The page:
Rubén García, more than 25 years of experience as a slate splitter7 July 2016
Have you ever heard about the importance of the handcrafters in the natural slate production process? It is a dual process, combining the highest technology with the traditional know-how by our skilled handcrafters.
To learn more about this career, we talked to Ruben Garcia Gonzalez, a splitter of Las Arcas 2 (located in San Pedro de Trones, Leon, Spain), one of our warehouse factories. He is 49 and has more than 25 years of experience.
What skills are required to be a good slate splitter?
The most important thing is to have patience and willingness to learn, that's what allows you to improve day by day. Nevertheless, you need to have a deep knowledge about the slates as well. As a handcrafted you have to understand the stone, which kind are you working with and how to work on them.
Of course you also need to get some skills, nobody is born with innate knowledge. Indeed, that natural slate has an important family tradition, and generally there are several generations of slate splitters in the same family, but the technique is not inherited.
Generally speaking everyone starts working in other tasks: cutting, beveling, packing... It is important to go through different positions to understand the slate properties. It took me about 3-4 years to become a slate splitter.
Thanks to these previous jobs and with time enough I got the knowledge about the slates to exfoliate them later.
So the best skills as a splitter come with constant correct practice.
How has evolved the way you work since you started?
The process is the same as when I started 25 years ago, it is handcrafted. But your personal technique does change. Your skills evolve and your experience makes you better every day.
As the slate is split by hand, you learn with the practice. The first few days an experienced splitter teaches and guides you... And then you are gradually mastering technique.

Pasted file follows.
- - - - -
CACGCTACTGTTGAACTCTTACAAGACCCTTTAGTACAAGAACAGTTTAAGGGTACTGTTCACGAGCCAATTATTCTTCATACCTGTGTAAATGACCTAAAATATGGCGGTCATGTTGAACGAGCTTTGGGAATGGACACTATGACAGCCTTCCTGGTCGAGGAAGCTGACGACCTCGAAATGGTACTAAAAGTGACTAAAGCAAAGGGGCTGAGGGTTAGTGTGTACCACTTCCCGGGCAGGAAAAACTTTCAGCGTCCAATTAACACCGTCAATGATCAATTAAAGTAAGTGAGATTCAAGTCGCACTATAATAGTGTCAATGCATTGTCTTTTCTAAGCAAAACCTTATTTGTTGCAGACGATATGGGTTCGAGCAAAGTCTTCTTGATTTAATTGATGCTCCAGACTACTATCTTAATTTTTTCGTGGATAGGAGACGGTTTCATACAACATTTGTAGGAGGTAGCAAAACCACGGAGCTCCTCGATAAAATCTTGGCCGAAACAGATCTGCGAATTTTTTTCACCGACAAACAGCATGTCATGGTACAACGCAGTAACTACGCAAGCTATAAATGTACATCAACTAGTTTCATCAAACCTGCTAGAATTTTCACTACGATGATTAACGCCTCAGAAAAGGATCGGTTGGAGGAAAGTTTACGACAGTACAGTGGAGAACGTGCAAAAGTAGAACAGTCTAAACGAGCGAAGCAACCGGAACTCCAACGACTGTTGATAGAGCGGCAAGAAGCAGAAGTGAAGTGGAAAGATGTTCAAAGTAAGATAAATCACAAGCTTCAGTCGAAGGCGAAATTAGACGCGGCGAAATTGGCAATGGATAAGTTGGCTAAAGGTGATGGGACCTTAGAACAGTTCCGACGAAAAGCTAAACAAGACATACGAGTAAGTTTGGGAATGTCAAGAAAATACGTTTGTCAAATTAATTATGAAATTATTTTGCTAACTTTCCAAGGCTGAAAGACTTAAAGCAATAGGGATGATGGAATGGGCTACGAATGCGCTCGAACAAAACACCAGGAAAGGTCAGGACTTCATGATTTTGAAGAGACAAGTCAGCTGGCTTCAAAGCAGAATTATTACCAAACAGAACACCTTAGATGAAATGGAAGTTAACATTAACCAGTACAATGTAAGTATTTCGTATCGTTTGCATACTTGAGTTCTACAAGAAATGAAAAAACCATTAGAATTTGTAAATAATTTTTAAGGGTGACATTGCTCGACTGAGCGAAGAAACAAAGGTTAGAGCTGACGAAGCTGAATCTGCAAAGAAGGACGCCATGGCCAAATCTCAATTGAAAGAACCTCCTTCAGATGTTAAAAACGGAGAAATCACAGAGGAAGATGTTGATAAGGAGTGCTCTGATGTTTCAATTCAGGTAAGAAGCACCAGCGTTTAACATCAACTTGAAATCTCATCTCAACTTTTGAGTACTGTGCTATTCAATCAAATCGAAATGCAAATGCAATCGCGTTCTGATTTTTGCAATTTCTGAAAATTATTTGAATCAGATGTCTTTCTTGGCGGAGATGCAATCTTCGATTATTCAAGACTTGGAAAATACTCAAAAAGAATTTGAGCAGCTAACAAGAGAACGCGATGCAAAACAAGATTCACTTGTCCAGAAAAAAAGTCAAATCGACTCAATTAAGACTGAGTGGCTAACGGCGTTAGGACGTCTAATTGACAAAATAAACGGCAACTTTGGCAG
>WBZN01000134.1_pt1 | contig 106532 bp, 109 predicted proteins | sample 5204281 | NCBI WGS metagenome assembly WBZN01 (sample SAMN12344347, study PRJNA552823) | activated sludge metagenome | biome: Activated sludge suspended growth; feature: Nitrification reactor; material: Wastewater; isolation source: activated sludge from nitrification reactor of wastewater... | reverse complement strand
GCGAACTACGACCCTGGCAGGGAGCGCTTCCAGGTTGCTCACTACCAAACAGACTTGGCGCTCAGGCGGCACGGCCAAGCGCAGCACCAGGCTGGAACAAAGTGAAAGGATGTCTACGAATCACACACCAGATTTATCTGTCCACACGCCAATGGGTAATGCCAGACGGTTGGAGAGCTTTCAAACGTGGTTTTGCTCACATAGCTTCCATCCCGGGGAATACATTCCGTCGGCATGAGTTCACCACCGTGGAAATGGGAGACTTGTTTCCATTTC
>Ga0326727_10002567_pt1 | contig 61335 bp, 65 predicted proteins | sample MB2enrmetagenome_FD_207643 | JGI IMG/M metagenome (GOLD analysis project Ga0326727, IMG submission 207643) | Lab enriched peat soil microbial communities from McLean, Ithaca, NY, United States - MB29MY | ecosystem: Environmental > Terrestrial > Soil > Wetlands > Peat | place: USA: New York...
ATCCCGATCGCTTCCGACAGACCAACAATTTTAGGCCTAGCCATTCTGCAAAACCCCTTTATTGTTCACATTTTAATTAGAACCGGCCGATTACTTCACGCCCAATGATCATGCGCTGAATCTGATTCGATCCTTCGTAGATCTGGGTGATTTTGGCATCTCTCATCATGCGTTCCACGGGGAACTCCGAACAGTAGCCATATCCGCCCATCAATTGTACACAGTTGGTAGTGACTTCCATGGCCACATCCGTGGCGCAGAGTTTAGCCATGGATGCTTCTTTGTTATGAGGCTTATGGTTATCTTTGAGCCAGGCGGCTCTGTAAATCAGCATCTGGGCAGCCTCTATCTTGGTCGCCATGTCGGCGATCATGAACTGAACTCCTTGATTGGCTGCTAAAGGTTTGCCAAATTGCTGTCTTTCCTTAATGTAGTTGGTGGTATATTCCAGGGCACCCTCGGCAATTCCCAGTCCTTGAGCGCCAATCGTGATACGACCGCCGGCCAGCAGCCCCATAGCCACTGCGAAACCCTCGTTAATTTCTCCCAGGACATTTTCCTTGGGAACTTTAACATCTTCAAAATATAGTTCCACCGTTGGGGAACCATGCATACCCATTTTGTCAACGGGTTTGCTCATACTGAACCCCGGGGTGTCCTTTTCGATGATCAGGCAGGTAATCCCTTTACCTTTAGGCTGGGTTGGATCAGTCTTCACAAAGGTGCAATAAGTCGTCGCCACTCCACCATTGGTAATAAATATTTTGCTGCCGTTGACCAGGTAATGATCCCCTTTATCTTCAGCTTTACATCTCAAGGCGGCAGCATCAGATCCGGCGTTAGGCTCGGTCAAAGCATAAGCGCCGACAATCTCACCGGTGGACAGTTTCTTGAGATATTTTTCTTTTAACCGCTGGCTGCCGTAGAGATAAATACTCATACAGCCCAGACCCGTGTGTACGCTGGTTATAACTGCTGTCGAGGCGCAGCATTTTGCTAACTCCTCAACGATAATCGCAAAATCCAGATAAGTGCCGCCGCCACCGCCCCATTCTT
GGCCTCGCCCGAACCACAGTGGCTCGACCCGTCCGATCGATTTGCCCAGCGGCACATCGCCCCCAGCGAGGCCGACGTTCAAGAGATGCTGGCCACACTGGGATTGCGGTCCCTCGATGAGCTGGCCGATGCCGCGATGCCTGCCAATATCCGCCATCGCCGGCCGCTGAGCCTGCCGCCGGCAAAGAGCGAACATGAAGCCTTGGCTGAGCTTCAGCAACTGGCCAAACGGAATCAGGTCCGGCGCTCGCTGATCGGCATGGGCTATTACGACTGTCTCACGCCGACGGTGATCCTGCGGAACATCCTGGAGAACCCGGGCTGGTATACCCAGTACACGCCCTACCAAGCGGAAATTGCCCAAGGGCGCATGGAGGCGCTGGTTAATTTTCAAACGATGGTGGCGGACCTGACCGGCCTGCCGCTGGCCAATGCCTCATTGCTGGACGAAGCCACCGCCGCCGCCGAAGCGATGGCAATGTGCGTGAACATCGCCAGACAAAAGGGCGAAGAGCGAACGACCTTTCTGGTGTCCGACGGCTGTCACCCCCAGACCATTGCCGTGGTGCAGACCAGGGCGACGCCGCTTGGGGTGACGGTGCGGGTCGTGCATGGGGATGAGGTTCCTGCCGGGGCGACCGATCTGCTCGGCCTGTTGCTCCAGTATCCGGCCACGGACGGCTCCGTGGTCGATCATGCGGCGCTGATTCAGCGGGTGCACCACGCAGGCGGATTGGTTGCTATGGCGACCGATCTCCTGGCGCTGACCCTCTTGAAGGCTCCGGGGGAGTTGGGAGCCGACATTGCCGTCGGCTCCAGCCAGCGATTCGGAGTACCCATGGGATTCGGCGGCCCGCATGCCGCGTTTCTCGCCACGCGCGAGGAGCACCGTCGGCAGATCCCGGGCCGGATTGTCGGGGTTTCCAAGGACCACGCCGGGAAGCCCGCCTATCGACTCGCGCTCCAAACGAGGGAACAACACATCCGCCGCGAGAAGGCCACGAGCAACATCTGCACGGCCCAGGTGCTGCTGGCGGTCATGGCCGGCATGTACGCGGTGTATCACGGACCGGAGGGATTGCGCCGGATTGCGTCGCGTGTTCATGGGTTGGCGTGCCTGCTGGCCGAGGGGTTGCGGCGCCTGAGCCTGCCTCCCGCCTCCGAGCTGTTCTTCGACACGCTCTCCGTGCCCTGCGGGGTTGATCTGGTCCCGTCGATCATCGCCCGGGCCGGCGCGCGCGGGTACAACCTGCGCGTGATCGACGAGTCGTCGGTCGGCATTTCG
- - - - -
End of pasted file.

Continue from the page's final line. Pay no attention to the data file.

How many slate pallets do you produce a day?
It is hard to say. On average a slate splitter produces about 2 pallets a day. But I do not really keep the score. I concentrate on my job, on doing my best. The quality of the slate is what really matters, so I try to do it right.
In my opinion, a good slate splitter is the one who cares about the quality of the stone.
In your 28 years of experience working with natural slate, how has the production process changed?
Actually producing slate is such a traditional and handcrafted process that the way it is produced has barely changed since I started. The natural slate is exfoliated, beveled and selected by hand as before.
However, technology has changed: the machines we used to use are now more advanced. Sawing machines are better, and of course the safety at work has greatly improved.
What would you highlight in all these years as a natural slate splitter?
I have developed my career as a slate splitter in many places, and I am left with my moments here in CUPA PIZARRAS. Although each of us has his own role and place, we get along well with each other.
Furthermore, our manager is always willing to help us, to advise us, and that is something I really appreciate.
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